Egypt’s Representative Asks Chairs of Two Groups if It Was Time to Move into Action-Oriented Formats for Tackling Cybersecurity
Addressing threats to the global non‑proliferation regime, from halting a mounting wave of cyberattacks worldwide to totally eliminating atomic bombs, requires collective will, briefers told the First Committee (Disarmament and International Security) today during a virtual informal interactive dialogue that highlighted recent cybersecurity developments alongside the Latin America and Caribbean regions’ contributions to a nuclear‑weapon‑free world.
Representing a non‑proliferation milestone, the Treaty on the Prohibition of Nuclear Weapons is now poised to enter into force, said Flávio Roberto Bonzanini, Secretary‑General of the Agency for the Prohibition of Nuclear Weapons in Latin America and the Caribbean. Highlighting this landmark development on the path towards the total elimination of atomic bombs, he said Honduras and Jamaica’s recent ratification brought the number of States parties to the 50 required for the legally binding instrument to enter into force. For its part, the region’s nuclear‑weapon‑free zone represents a model that can be replicated elsewhere, as these areas can enhance peace and security while possessing the political capital needed to strengthen non-proliferation norms.
However, threats to the non‑proliferation regime remain, he said, pointing to the erosion of such disarmament mechanisms as the Treaty between the United States of America and the Russian Federation on Measures for the Further Reduction and Limitation of Strategic Offensive Arms (New START Treaty). “This could be the first time when no legal constraints exist between the two countries with the largest nuclear arsenals,” he said, as the instrument is set to expire in February and must be extended.
Turning to cyberthreats to international peace and security, the Chairs of two Committee‑approved groups provided updates of their activities. Cyberattacks are growing more frequent and severe, said Guilherme de Aguiar Patriota (Brazil), Chair of the United Nations Group of Governmental Experts on advancing responsible State behaviour in cyberspace in the context of international security. Noting that these attacks are also directly impacting international peace and security, he said there was broad agreement in the 25‑member group on the importance of the existing voluntary norms, with experts now exploring ways to develop additional guidance and further common understanding on those norms and their implementation.
Members continued to share their perspectives on how international law applies to the use of information and communications technology by States, he said. Reaffirming the importance of transparency and cooperation in fostering trust and stability in cyberspace, experts are advancing ideas on the practical implementation of existing confidence‑building measures. As the work of the group is evolutionary, he said he will continue to seek the views of the wider United Nations membership and key stakeholders for their expertise on security of information and communications technology.
Jürg Lauber (Switzerland), Chair of the United Nations Open‑Ended Working Group on developments in the field of information and telecommunications in the context of international security, said informal intersessional consultations in 2019 had seen high participation among interested Member States and more than 100 representatives from the private sector, non‑governmental organizations and academia. A pre‑draft report was shared about a substantive session held in February, with pandemic‑related restrictions modifying working methods to allow for the submission of written comments.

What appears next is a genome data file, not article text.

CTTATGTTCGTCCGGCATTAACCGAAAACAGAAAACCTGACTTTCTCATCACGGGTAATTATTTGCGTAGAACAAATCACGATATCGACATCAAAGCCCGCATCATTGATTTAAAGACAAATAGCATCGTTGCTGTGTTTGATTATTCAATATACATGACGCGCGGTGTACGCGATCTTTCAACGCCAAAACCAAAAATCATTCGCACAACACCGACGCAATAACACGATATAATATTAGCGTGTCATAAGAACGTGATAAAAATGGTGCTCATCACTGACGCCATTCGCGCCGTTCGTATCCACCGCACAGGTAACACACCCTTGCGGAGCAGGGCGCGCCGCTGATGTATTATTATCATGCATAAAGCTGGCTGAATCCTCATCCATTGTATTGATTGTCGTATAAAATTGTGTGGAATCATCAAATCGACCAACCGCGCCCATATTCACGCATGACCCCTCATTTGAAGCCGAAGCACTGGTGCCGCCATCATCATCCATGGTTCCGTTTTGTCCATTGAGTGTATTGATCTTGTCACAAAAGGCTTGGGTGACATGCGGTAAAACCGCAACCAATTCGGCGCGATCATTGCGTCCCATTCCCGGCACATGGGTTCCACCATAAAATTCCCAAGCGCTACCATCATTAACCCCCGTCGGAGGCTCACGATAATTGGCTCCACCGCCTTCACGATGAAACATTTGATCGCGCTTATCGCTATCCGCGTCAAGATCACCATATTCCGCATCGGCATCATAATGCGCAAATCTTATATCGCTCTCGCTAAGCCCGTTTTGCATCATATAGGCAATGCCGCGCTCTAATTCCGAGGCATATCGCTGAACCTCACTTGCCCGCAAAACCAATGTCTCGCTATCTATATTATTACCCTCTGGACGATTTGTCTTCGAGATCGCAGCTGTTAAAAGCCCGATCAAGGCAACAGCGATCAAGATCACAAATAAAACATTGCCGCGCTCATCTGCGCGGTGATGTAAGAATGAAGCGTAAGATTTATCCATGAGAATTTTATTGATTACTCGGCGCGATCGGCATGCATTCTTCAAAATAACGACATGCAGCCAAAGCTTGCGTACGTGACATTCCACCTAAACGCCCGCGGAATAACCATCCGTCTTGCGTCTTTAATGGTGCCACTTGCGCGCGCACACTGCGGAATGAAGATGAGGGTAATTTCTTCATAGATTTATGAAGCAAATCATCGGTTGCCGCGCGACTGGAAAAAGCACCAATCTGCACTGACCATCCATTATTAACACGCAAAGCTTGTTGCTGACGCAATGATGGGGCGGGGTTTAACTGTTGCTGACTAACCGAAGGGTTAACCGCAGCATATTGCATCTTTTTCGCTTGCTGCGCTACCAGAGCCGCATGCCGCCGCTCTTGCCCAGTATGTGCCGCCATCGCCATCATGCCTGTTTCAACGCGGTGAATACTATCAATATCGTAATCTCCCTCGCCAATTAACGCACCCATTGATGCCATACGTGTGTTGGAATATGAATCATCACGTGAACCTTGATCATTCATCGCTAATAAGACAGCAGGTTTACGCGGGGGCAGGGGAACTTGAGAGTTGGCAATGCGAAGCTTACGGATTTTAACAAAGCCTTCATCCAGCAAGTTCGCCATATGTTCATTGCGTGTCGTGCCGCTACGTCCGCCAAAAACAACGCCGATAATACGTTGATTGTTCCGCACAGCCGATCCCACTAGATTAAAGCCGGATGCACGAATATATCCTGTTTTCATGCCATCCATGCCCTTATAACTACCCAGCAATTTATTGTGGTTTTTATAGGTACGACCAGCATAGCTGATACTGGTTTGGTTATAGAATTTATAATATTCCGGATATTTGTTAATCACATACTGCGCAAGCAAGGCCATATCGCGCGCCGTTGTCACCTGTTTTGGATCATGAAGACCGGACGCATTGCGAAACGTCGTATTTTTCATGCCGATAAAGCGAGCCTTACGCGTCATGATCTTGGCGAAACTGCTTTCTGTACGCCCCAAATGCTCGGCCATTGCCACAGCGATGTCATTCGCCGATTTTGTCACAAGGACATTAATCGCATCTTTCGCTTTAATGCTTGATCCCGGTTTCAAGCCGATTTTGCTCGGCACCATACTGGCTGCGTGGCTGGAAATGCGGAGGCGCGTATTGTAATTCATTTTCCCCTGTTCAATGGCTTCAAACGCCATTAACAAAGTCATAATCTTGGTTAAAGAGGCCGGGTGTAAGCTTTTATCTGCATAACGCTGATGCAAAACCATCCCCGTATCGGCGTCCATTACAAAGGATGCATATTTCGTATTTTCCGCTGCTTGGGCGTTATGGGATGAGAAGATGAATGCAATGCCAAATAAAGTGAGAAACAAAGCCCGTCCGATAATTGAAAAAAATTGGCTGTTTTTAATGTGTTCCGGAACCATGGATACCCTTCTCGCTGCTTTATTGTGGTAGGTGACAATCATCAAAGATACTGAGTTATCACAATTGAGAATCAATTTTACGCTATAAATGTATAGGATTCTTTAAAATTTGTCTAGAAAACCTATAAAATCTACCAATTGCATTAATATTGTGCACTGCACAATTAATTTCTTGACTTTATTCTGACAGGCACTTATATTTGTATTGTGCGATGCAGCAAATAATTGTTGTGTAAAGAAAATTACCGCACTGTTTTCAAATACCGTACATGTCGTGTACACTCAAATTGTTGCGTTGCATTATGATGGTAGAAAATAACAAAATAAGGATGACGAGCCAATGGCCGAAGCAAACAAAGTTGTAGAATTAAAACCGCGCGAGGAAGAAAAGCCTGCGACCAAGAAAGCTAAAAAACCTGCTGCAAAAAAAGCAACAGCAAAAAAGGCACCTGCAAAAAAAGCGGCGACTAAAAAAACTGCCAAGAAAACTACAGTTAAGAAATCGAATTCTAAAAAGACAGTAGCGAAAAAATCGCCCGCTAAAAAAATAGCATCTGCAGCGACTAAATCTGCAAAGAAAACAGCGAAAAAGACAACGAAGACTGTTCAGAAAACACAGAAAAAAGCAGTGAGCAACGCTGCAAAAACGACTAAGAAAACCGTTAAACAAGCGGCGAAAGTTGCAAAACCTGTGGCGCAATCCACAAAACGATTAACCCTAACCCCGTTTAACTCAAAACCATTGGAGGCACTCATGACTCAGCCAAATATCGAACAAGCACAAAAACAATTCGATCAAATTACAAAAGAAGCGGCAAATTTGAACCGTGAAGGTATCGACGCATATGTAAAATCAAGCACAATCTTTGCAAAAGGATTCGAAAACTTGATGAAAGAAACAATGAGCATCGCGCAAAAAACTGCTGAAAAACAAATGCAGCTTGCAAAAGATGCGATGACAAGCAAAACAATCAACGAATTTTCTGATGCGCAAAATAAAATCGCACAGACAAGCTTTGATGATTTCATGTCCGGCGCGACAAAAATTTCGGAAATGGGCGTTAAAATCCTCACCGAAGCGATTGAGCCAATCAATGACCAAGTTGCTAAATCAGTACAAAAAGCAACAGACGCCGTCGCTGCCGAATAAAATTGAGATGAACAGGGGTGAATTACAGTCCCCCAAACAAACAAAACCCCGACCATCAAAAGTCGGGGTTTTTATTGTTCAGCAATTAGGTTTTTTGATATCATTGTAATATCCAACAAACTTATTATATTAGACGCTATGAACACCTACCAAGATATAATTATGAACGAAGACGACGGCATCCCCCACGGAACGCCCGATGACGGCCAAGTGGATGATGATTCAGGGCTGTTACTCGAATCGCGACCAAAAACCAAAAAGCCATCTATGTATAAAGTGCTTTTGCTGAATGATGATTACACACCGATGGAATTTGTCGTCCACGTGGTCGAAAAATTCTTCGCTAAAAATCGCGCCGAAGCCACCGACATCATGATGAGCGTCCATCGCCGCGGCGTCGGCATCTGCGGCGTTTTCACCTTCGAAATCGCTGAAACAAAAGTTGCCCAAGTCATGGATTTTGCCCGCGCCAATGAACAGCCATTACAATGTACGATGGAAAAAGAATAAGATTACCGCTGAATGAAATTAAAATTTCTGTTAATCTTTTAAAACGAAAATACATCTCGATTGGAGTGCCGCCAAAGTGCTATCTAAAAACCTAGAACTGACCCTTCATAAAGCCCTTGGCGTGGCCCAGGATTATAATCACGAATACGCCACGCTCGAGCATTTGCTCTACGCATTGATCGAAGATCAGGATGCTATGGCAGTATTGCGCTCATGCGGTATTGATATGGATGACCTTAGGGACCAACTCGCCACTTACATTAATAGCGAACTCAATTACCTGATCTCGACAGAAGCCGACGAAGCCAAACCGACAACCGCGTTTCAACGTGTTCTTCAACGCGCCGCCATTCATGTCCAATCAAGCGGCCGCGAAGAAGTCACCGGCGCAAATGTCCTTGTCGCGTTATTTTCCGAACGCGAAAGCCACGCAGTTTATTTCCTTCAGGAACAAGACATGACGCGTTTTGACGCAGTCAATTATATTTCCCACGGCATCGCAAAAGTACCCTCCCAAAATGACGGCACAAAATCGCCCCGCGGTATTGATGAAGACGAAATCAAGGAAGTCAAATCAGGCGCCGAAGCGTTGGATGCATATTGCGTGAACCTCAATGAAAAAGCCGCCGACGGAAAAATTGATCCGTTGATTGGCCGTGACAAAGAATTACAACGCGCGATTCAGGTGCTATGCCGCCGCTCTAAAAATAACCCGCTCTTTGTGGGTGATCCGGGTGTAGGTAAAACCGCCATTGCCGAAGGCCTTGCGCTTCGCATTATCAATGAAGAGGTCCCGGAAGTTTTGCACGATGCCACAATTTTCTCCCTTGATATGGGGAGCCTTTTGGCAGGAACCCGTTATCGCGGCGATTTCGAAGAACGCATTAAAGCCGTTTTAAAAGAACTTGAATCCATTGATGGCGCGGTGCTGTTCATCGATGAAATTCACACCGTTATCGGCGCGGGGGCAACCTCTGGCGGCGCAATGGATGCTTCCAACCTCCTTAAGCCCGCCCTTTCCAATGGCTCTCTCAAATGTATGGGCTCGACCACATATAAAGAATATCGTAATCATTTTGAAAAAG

A revised draft on the session was subsequently distributed to members, he said, adding that participants were able to discuss the section on how international law applies to States’ use of information and communications technology. Summarizing other activities, he said consultations with the Group of Governmental Experts provided an excellent overview of the efforts and perspectives of regional organizations.
Following the briefings, Member States raised a number of questions on the groups’ mandates and working methods. Egypt’s delegate, wondering if it was time to move into more action‑oriented formats to address cybersecurity, asked if the mandates and designs of the separate groups made them more deliberative in nature. The representative of the Russian Federation noted that his delegation had tabled a non‑confrontational draft resolution on international information security as part of efforts to engage the international community in a global process on the matter.
Canada’s representative asked how the both groups offer guidance to States, if there are challenges in those efforts being complementary and if United Nations processes can take steps to include the voices of women. Ecuador’s representative asked to what extent the Group of Governmental Experts has helped to have smaller countries participate and if the divergent legal systems among members pose a challenge to its work.
Mr. Patriota, noting that each group has a separate mandate, said having two processes on the subject “is a luxury”. The Group of Governmental Experts has a mandate to continue studying “what is already there” and to deepen understanding. It was not his task to question the mandate, but rather foster discussions on relevant matters.
Mr. Lauber noted the processes share support teams and stressed the relevance of the Open‑Ended Working Group as a forum for members to express their views. On gender, he said concerted efforts are being made by Member States to ensure participation of women diplomats from technological backgrounds, including in intersessional meetings.
The First Committee will meet again at 10 a.m. on Tuesday, 27 October, to begin taking action on all draft resolutions and decisions before it.